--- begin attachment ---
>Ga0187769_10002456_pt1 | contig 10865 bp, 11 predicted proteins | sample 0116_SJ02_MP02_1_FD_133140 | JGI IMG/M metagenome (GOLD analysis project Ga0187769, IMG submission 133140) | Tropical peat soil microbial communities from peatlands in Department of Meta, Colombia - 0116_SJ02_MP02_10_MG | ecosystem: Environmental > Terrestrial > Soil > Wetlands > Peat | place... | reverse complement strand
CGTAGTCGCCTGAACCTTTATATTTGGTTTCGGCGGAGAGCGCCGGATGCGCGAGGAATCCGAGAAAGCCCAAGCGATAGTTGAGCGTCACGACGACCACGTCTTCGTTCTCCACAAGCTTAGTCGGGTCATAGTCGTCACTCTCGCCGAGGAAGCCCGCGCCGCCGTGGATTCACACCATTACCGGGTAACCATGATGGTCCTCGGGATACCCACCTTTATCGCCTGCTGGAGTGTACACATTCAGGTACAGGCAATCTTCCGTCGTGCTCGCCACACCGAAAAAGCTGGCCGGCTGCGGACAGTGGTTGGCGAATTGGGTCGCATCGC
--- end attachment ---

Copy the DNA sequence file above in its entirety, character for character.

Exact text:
>Ga0187769_10002456_pt1 | contig 10865 bp, 11 predicted proteins | sample 0116_SJ02_MP02_1_FD_133140 | JGI IMG/M metagenome (GOLD analysis project Ga0187769, IMG submission 133140) | Tropical peat soil microbial communities from peatlands in Department of Meta, Colombia - 0116_SJ02_MP02_10_MG | ecosystem: Environmental > Terrestrial > Soil > Wetlands > Peat | place... | reverse complement strand
CGTAGTCGCCTGAACCTTTATATTTGGTTTCGGCGGAGAGCGCCGGATGCGCGAGGAATCCGAGAAAGCCCAAGCGATAGTTGAGCGTCACGACGACCACGTCTTCGTTCTCCACAAGCTTAGTCGGGTCATAGTCGTCACTCTCGCCGAGGAAGCCCGCGCCGCCGTGGATTCACACCATTACCGGGTAACCATGATGGTCCTCGGGATACCCACCTTTATCGCCTGCTGGAGTGTACACATTCAGGTACAGGCAATCTTCCGTCGTGCTCGCCACACCGAAAAAGCTGGCCGGCTGCGGACAGTGGTTGGCGAATTGGGTCGCATCGC